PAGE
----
Recent animated television follows these qualities of cinema as enunciated by Newman and Levine. In terms of manufacturing, The Simpsons, BoJack Horseman, and South Park all drop the laugh track and follow a storyboard format that is more like single-camera shooting than multi-camera shooting. These production choices, in addition to favoring more mature and complex content over “less offensive” programming, position animated television closer to the aesthetics of action cinema than to its own medium. Newman and Levine write: “Following the impressive influence of The simpsonsmany animated sitcoms explored styles of humor that diverged from those of traditional live-action comedies, and in turn provided models for the creators of live shows…” (60).

Animated sitcoms, in their stylistic and narrative complexities, have influenced the storytelling of a number of live-action comedies, such as Malcolm in the middle (2000-2006), Everybody Hates Chris (2005-2009) and Philadelphia is always sunny (2005-). Newman and Levine position television against cinema, but another important qualifier in the perception of “quality” is the dynamics of animation versus live action. Many animated sitcoms, such as the Netflix Originals, push the boundaries of what is generally expected of the medium, stepping onto the same pedestal previously reserved not just for cinema but for live-action storytelling.

The quality of Netflix animation is discussed by Professor Eddie Falvey in his essay, “Situating Netflix’s Original Adult Animation”, in which he expands on earlier writings that consider Netflix original programming to be “quality television”. Beginning with a general description of how Netflix animation fits the “quality” title, including characteristics such as “intertextuality”, “intelligence”, “complex dialogue and themes”, it notes the greatest visual humor as a marker of “quality”. » television specific to the animated format (120-121). Falvey offers two case studies of popular Netflix anime shows that achieve this level of quality: BoJack Rider and Big mouth (2017-).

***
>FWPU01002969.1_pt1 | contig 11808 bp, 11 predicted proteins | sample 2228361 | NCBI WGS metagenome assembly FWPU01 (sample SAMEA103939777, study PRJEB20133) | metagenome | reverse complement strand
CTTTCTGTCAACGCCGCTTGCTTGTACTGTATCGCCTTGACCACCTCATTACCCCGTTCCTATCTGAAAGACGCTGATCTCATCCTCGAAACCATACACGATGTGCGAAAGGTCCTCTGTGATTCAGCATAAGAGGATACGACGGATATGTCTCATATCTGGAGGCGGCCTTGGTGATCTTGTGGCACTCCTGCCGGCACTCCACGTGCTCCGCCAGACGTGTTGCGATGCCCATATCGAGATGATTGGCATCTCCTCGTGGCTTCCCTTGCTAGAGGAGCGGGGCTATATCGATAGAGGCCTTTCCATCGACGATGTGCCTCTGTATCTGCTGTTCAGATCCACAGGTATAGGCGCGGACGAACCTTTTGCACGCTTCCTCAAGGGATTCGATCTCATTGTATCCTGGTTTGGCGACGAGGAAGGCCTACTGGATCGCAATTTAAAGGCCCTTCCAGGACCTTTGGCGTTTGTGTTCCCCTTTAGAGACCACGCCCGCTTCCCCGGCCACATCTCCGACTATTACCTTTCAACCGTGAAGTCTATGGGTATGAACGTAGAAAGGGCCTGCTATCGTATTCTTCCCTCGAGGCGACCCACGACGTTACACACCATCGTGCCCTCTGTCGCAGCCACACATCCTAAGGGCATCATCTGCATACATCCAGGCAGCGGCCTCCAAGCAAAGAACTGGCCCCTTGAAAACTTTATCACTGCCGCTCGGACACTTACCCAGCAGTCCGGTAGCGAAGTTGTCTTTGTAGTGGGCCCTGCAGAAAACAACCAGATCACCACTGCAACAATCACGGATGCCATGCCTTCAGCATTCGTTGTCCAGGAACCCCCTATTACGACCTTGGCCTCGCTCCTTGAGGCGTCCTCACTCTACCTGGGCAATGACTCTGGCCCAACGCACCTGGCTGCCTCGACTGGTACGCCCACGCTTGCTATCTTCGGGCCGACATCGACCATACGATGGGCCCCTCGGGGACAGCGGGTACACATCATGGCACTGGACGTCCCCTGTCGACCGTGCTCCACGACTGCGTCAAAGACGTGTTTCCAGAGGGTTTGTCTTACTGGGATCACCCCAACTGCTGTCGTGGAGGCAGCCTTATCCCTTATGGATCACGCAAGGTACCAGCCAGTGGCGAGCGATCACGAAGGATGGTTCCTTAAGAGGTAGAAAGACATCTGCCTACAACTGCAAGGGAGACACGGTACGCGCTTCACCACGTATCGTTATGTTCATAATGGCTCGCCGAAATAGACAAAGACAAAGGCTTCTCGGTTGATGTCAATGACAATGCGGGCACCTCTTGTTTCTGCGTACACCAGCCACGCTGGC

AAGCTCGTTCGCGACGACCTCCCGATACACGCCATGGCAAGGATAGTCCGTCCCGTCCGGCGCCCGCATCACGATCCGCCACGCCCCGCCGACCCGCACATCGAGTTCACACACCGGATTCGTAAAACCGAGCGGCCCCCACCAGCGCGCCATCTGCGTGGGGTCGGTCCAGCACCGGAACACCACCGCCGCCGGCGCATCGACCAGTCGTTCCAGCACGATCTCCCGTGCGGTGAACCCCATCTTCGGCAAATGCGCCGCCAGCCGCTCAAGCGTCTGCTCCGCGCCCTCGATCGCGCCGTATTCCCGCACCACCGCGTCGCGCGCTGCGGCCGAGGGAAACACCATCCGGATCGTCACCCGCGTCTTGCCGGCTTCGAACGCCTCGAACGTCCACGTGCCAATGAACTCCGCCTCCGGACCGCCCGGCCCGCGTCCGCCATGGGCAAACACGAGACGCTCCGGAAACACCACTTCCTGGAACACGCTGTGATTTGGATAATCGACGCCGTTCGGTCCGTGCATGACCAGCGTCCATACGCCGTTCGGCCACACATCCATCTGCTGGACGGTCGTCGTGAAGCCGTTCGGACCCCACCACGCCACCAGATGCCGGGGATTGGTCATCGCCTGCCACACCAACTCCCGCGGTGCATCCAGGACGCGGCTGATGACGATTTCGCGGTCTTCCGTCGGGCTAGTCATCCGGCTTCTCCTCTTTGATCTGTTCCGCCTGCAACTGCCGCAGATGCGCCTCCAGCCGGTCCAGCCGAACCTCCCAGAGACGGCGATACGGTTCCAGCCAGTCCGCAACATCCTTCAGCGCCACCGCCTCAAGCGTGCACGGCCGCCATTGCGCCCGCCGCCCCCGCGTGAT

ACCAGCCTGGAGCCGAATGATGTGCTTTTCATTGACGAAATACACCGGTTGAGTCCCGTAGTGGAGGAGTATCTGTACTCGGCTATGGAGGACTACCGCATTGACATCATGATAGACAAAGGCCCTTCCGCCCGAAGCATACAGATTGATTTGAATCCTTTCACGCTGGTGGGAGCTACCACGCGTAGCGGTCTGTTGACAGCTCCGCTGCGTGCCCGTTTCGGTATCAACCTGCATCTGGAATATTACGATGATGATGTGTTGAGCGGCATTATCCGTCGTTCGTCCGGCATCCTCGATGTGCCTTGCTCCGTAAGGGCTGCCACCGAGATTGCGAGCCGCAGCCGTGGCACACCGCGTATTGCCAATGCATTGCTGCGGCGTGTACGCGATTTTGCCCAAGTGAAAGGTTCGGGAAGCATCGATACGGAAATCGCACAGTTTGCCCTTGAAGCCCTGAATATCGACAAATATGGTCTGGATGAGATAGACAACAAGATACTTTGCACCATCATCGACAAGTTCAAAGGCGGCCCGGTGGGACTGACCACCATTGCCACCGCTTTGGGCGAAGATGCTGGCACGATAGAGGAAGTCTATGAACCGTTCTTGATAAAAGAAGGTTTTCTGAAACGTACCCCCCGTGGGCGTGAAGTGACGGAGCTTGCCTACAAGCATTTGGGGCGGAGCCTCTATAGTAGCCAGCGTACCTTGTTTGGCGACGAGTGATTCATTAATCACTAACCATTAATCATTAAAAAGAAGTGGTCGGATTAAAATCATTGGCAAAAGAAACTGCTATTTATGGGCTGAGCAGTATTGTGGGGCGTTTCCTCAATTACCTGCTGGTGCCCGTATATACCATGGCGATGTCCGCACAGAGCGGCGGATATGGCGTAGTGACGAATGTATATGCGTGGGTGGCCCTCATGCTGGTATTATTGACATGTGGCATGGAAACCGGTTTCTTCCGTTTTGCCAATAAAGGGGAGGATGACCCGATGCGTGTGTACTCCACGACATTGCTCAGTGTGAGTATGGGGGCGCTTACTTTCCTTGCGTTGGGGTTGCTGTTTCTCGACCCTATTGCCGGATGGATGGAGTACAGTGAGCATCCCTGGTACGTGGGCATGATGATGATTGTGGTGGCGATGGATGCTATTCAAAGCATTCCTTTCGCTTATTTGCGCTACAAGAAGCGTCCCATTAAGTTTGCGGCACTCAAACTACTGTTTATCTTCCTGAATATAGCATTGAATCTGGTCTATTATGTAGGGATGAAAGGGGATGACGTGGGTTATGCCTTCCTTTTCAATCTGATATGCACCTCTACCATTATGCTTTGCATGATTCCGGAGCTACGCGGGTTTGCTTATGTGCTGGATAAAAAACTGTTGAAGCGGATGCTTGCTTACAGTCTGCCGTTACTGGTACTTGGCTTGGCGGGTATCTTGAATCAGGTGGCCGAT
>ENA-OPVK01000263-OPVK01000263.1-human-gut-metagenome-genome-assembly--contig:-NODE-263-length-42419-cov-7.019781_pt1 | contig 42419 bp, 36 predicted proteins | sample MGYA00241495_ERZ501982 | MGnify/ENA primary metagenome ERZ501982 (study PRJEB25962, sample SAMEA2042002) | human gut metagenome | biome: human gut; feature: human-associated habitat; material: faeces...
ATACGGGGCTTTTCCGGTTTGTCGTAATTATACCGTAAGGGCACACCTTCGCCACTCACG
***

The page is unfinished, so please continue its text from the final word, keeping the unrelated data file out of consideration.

Regarding bojack Rider, Falvey notes the intricate storytelling and intricate characterization, something that plays on the traditional sitcom format but ultimately improves on its form. (121-123). It puts animation in the same category as live TV, even offering insight into the different opportunities animation has in storytelling. Overall, Falvey strives to legitimize adult-oriented animation, specifically characterizing how SVOD programming represents the potential of the format. The complexity and originality of Netflix’s adult animation is evidenced in a number of episodes of BoJack Riderparticularly the episode “Free Churro” from season five.

In “Free Churro” (2018), Bojack (voiced by Will Arnett) delivers a eulogy at his mother’s funeral. Except for a cold, open flashback in which Bojack’s father berates his wife and verbally abuses his son, the entire episode is delivered as Bojack’s eulogy. The only character seen or heard after the opening credits is Bojack, offering a stream-of-consciousness monologue about his relationship with his mother, his life as an actor, and a time when he received a free churro at a Jack in the Box . In the final moments, Bojack opens the coffin, only to realize he’s at the wrong burial.